Property Division in Tennessee
Protect Your Assets With Help From Our Jackson Property Division Attorney
If you are getting a divorce in Tennessee, you must know what property is considered marital property and how it will be divided between you and your spouse. If you and your spouse can agree with how property, assets, and debt are distributed amongst each party, you can determine the terms of the agreement. However, if you are not able to reach an agreement, the judge will decide what property each party receives based on several marriage factors.
At Casey, Simmons & Bryant, PLLC, our Jackson property division lawyers are committed to protecting your rights and best interests. We will work hard to preserve your financial investments and give you a fresh start in the next chapter in life.
Questioning how is property divided in a divorce in Tennessee? Contact us to schedule a free consultation with a Tennessee property division attorney today!
How is Property Divided in a Divorce in Tennessee?
If you and your spouse come to an agreement with regards to how property is divided, then you can make all of the decisions. Your agreement needs to be documented in a Marital Dissolution Agreement.
But if you cannot come to an agreement, you will have to go to court for a judge to determine an equitable distribution of your property. Equitable is defined as a fair, reasonable, and just. However, equitable does not mean equal, so a judge can order one spouse to receive a larger share if the evidence suggests that it is a fair distribution.
The following are the factors a court considers in dividing a couple’s property:
- The duration of the marriage
- Age of each party
- Physical and mental health of each party
- Vocational skills, earning capacity, and employability of each party
- Each spouse’s contribution to the acquisition, preservation, appreciation, or dissipation of the marital or separate property
- Each spouse’s contribution to the education, training, or increased earning power to the other
- The value of each spouse’s separate property
- Each spouse’s estate at the time of marriage
- Each spouse’s retirement benefits, pensions, stocks, 401(k) plans, and Social Security benefits
- The economic circumstances of each spouse at the time property division is to become effective
What Is Considered Marital Property in TN?
Marital property is defined as any assets or property acquired by either spouse during the course of the marriage, which may include:
Homes and vacation properties
Retirement accounts, including pensions and 401(k)s
Bank accounts and cash
Stocks and other investment accounts
Is a House Bought After Marriage Marital Property?
A home acquired during the marriage belongs to both spouses, even if the home is only titled in one spouse’s name. If marital assets were used to purchase, maintain, or improve the home, it is considered marital property.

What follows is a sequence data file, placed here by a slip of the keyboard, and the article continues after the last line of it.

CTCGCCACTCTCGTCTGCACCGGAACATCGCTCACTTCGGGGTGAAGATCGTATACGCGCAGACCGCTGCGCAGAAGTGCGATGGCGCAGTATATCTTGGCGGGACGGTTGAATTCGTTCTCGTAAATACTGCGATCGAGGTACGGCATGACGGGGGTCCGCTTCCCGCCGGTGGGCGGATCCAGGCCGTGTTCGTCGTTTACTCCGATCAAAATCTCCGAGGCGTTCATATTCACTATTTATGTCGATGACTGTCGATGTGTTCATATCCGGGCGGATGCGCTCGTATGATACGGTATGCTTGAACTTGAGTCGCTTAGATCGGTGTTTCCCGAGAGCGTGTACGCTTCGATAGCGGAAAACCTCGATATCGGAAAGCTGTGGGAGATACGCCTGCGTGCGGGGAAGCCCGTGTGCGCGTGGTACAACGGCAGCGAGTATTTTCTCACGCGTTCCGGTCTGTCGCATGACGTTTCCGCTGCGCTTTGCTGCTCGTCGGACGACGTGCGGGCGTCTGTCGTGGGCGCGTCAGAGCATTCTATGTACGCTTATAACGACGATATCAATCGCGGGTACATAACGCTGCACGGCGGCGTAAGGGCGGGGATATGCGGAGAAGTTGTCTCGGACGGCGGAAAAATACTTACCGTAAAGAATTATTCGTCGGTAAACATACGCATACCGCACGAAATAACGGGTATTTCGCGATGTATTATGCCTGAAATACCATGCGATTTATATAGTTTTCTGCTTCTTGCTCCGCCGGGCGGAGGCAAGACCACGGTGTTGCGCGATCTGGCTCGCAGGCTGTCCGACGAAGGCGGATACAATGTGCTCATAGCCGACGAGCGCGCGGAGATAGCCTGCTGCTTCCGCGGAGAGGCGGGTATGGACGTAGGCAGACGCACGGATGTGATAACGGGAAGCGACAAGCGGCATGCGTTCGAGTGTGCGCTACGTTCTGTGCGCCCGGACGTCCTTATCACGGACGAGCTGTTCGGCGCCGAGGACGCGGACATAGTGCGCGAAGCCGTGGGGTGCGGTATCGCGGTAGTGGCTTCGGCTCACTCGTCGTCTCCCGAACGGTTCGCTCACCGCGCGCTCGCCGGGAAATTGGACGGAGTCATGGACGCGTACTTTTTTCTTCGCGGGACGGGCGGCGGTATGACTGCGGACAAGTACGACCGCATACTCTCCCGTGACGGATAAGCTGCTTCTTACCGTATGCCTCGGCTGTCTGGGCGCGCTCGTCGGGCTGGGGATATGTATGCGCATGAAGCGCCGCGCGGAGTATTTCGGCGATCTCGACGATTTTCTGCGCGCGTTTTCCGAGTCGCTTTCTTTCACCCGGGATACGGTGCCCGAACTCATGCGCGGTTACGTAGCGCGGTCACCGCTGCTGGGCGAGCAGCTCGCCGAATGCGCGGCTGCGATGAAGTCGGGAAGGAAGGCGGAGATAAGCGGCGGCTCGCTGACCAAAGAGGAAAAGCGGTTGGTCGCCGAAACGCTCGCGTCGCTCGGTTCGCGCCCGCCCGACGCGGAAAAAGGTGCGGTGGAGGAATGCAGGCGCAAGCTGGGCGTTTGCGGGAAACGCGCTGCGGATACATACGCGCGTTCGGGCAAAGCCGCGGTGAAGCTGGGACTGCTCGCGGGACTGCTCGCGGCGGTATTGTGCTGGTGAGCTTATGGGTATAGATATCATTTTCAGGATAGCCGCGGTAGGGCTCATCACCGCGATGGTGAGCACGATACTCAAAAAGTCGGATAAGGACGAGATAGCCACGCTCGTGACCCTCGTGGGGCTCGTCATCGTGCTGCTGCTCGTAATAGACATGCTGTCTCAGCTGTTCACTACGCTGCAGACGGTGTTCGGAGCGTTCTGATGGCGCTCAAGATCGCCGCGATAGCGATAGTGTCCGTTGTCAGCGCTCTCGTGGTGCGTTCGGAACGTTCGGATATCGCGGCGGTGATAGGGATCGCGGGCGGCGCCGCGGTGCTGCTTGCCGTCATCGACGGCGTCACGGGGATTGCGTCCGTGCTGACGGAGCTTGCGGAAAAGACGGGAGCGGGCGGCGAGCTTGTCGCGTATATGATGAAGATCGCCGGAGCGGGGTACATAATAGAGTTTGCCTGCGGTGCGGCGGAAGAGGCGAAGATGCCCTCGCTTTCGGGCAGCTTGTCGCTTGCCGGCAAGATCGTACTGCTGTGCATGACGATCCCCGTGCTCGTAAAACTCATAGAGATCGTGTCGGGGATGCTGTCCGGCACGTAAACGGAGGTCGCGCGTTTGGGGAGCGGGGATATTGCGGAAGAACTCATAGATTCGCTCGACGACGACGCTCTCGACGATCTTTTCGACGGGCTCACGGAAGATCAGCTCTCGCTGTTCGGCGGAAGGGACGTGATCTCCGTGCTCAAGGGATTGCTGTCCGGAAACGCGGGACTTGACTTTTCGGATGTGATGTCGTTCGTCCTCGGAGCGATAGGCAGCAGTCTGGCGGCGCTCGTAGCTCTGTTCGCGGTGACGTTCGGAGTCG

Who Gets the House in a Divorce?
During a divorce, one of the most controversial and complicated matters to resolve is who will get the marital home. Oftentimes, this home is the most valuable asset in a divorce and carries a lot of emotional weight with it as well. Selling the marital home can be an incredibly life-changing event, which is why it is important to settle the reasons of keeping your home early on.
Children are the first and foremost reason many people want to keep the marital home. Divorce can be traumatizing enough as it is, and being forced to move to a new place in a new neighborhood can cause a lot of strife in the household. Coming to an amicable agreement with your ex-spouse regarding your children’s living situation is crucial to making the divorce as seamless as it possibly can be.
Sometimes, people get incredibly emotionally attached to their martial home for a number of reasons. The obvious reason, of course, are all of the memories shared in the home, as well as all of the time and energy put into creating and decorating the home of your dreams. Secondly, people often don’t like giving up their marital home because it has been in their family’s ownership for many, many generations.
If you and your spouse cannot come to an agreement about how to settle the marital assets, including your home, the next step is to take it to court where a judge will determine who is best fit to take on complete ownership of the house.
Unfortunately, ex-spouses may sometimes try to keep the family home simply out of spite. Divorce isn’t always a positive experience, and taking the home away from an ex because of control, vindication, or greed can occur, too. Singlehandedly taking on your ex-spouse drastically slims your chances of getting what you want out of the divorce. However, with the help of our team from Casey, Simmons, Bryant, PLLC, you can rely on the help of an experienced and determined Jackson property division lawyer who will work tireless to prevent this from happening.
How Is Debt Divided in a Divorce in Tennessee?
In a Tennessee divorce, a couple’s debt is divided much like their assets—equitably. However, it also depends on the situation. For example, the judge may award the lower-earning spouse with less debt than the higher-earning spouse or, if one spouse mishandled the assets, the judge may assign the entire debt to him or her.
Contact Our Jackson Property Division Lawyer Today
You have too much to lose and everything to gain by consulting with a lawyer. Our Jackson property division attorney can review your divorce and determine all of your available legal options in order to obtain the most favorable outcome possible.
Don't hesitate to get the help you need when dividing property after a divorce in Tennessee. Contact usto request a free consultation with our Jackson property division lawyer today.
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